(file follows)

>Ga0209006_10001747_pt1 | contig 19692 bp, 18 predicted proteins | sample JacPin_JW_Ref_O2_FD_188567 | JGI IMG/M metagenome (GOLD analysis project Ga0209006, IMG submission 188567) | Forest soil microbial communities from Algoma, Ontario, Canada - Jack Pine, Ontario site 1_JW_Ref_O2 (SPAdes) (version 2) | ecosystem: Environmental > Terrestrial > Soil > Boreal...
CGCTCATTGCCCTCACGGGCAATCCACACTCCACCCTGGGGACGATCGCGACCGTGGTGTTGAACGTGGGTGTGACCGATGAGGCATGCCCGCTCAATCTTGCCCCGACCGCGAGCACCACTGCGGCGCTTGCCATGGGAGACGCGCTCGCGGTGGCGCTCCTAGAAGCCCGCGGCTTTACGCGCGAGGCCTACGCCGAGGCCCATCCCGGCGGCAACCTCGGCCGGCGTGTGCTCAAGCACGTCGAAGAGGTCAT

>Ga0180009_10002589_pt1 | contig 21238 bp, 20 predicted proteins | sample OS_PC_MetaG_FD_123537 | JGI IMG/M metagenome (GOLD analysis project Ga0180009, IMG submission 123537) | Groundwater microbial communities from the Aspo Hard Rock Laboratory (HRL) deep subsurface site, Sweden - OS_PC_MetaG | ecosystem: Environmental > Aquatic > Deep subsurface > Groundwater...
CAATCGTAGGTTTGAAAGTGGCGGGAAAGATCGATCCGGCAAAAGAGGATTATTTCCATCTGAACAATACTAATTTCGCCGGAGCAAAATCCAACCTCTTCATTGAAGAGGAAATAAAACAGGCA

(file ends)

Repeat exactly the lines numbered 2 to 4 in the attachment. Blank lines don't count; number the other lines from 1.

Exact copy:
CGCTCATTGCCCTCACGGGCAATCCACACTCCACCCTGGGGACGATCGCGACCGTGGTGTTGAACGTGGGTGTGACCGATGAGGCATGCCCGCTCAATCTTGCCCCGACCGCGAGCACCACTGCGGCGCTTGCCATGGGAGACGCGCTCGCGGTGGCGCTCCTAGAAGCCCGCGGCTTTACGCGCGAGGCCTACGCCGAGGCCCATCCCGGCGGCAACCTCGGCCGGCGTGTGCTCAAGCACGTCGAAGAGGTCAT

>Ga0180009_10002589_pt1 | contig 21238 bp, 20 predicted proteins | sample OS_PC_MetaG_FD_123537 | JGI IMG/M metagenome (GOLD analysis project Ga0180009, IMG submission 123537) | Groundwater microbial communities from the Aspo Hard Rock Laboratory (HRL) deep subsurface site, Sweden - OS_PC_MetaG | ecosystem: Environmental > Aquatic > Deep subsurface > Groundwater...
CAATCGTAGGTTTGAAAGTGGCGGGAAAGATCGATCCGGCAAAAGAGGATTATTTCCATCTGAACAATACTAATTTCGCCGGAGCAAAATCCAACCTCTTCATTGAAGAGGAAATAAAACAGGCA